I just can’t predict my curiosity. It’s not a reliable organ. I go through dry spells where nothing catches my attention or nothing of significance. At other times, I get preoccupied with life or other duties or simply distracted.

          The past week I was obsessing over the Clinton email scandal. It isn’t something that I care about on a personal level. But it seems important. I notice how many people have opinions without knowing much about what is actually involved. My sense of moral obligation and civic duty is compelling me to research and write about it, although I’d rather not. I spent much of the week and all of yesterday (from morning to nigh) digging through news reports, articles, blogs, interviews, and a Congressional Hearing.

          It was educational. I did, for example, learn about a legal term: legal first impression. It is one of those things that vaguely sounds familiar, but I couldn’t have told you anything about it before hearing it discussed in more detail. My dad mentioned it to me and I managed to track it down (in specific context) in a transcript of the the Congressional Hearing.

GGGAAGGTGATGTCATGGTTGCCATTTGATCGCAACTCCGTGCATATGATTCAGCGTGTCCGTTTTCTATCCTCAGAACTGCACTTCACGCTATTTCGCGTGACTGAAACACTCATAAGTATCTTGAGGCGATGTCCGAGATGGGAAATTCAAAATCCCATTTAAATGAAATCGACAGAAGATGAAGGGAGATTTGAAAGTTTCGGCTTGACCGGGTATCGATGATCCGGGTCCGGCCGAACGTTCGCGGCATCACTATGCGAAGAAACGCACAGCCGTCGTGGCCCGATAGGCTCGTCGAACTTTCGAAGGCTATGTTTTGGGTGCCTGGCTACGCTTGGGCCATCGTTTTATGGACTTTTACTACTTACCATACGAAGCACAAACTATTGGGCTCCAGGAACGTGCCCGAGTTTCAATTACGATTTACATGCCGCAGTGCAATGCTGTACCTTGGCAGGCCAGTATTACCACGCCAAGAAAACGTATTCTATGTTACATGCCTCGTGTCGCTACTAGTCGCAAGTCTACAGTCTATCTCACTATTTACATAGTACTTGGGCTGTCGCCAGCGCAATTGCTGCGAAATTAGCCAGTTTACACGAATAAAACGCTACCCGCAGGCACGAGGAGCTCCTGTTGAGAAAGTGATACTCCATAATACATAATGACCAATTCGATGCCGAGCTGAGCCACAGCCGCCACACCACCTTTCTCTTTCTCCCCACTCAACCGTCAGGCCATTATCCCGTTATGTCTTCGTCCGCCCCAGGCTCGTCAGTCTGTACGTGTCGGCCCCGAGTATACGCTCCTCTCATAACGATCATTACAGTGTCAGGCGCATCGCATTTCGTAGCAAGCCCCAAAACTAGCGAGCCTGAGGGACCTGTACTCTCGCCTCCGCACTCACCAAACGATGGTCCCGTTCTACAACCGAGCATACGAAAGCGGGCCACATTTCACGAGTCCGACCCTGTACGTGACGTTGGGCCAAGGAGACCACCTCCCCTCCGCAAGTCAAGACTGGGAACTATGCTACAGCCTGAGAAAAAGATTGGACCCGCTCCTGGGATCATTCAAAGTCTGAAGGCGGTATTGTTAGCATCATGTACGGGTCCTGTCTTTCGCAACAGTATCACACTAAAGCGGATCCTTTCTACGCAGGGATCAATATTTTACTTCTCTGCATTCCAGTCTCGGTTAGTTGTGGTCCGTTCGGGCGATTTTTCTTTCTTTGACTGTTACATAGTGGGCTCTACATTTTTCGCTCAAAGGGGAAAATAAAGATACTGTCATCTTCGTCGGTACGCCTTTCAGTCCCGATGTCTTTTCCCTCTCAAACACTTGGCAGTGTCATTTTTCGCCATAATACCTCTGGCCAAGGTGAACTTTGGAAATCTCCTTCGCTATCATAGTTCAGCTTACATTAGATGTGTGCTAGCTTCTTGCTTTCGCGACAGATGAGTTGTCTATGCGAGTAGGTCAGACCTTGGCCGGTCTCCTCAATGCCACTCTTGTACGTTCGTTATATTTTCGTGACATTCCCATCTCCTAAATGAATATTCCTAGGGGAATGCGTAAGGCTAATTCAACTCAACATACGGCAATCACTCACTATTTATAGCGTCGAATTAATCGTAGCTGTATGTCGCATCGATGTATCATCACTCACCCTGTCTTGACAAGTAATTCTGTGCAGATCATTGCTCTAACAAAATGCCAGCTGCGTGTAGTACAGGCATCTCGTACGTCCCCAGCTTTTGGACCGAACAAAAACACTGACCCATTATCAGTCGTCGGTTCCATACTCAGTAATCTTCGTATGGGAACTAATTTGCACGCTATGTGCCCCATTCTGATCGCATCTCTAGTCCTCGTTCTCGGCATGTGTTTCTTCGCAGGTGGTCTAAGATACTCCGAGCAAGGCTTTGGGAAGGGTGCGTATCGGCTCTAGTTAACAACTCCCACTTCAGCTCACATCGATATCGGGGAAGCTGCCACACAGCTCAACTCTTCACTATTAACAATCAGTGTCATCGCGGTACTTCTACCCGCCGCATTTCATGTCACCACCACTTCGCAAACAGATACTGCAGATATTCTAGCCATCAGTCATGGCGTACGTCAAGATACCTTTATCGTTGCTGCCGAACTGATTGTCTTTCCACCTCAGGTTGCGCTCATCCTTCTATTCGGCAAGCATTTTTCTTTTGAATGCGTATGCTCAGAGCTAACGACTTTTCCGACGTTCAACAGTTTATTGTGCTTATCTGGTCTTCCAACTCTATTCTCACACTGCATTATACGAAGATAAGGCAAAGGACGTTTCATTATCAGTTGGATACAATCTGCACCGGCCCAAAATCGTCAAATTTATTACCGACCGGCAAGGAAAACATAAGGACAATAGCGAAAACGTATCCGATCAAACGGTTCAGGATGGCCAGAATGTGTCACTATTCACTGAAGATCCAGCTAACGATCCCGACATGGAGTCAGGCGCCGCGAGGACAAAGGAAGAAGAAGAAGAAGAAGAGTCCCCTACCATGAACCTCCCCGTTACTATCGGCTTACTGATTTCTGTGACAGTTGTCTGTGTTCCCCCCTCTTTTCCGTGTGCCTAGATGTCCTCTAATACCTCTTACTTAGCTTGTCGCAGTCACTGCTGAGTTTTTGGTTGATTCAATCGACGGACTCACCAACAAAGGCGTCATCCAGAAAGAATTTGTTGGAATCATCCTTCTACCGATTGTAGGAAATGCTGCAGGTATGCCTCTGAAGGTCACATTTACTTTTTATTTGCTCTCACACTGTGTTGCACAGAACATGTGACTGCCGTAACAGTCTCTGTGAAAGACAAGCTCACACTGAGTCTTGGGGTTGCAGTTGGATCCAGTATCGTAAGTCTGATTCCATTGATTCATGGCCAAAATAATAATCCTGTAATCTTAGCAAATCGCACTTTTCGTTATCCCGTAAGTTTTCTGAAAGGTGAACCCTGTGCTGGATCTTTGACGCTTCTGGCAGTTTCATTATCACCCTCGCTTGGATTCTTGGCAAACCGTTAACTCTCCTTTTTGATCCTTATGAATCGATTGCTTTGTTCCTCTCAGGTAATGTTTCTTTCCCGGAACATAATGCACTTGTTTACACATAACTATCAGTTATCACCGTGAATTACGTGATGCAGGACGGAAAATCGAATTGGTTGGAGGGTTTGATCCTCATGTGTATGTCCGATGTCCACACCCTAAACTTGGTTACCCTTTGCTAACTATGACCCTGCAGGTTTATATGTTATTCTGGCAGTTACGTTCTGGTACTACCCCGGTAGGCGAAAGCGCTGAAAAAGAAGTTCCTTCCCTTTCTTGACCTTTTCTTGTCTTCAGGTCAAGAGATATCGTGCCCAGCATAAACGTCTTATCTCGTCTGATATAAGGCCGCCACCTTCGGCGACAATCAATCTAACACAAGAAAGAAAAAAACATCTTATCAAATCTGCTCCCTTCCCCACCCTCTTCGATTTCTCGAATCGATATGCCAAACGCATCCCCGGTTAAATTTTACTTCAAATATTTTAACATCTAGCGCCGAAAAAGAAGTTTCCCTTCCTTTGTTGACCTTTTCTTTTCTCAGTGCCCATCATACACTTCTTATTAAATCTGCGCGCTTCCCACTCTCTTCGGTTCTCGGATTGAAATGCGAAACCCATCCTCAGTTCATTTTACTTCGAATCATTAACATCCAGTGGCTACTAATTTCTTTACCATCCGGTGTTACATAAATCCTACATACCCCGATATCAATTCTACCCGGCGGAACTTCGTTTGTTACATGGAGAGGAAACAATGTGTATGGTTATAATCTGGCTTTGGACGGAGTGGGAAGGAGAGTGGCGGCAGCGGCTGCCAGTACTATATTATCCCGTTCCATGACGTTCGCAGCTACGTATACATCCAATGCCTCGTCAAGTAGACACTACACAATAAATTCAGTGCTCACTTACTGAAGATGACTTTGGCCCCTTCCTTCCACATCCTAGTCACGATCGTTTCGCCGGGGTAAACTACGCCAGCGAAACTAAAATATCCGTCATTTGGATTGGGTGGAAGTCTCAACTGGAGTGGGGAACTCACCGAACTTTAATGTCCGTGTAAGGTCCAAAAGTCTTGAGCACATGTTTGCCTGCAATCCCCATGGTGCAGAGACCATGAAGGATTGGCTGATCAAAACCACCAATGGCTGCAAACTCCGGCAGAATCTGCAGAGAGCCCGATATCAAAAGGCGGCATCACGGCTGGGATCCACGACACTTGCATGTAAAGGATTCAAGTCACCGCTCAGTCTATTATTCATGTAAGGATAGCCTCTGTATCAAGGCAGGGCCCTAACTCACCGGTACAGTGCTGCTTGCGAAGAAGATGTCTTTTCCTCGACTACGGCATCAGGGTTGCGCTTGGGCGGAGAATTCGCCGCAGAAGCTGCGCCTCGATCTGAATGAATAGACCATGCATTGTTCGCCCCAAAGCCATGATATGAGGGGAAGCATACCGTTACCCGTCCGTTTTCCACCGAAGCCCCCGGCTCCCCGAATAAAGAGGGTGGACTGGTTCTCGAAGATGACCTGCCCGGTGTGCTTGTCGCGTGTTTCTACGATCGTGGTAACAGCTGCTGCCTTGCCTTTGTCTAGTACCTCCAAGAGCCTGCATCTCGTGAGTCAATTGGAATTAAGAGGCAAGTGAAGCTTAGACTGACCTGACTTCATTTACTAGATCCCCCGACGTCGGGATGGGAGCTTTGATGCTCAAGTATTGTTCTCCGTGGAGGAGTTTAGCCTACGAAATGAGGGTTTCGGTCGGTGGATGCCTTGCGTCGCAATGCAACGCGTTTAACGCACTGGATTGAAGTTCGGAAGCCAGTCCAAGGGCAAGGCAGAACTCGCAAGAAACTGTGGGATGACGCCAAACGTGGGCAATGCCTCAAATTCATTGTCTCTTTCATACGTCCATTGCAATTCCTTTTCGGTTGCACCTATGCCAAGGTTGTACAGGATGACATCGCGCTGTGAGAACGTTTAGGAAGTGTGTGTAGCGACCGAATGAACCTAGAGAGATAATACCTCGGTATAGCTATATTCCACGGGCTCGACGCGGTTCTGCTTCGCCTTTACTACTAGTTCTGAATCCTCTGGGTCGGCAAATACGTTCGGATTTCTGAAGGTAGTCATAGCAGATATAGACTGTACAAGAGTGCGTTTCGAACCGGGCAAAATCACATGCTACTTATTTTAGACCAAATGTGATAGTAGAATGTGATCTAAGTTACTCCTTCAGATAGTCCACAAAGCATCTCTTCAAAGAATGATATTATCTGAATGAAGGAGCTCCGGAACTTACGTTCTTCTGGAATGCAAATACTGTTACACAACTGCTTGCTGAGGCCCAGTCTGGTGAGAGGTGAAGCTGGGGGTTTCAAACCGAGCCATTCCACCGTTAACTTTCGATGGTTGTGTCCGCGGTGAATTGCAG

Legal first impression basically means setting a precedence. There might already be a larger precedence that can be considered, but it’s the first time an issue comes up in a particular sphere of law or a particular court. So, it can lead to precedence in a specific kind of case.

          In the Clinton email case, it was a situation being treated as unique, although there were arguments about how unique it actually is. What is unique is how it is being handled. The FBI directory was redefining gross negligence in a way it isn’t defined in law, so as to argue indictment isn’t applicable. He claimed that there was no intent, but the very legal definition of gross negligence was framed to not require intent. So, although there were various precedence that could be invoked, some of the Congressional interrogators wondered if a legal first impression was being set in this case.

          Still, it’s kind of boring stuff. Only the human drama of it appeals to me. There is, of course, grand political significance to it—yet it feels like the same old shit, the precedence of the status quo and privilege.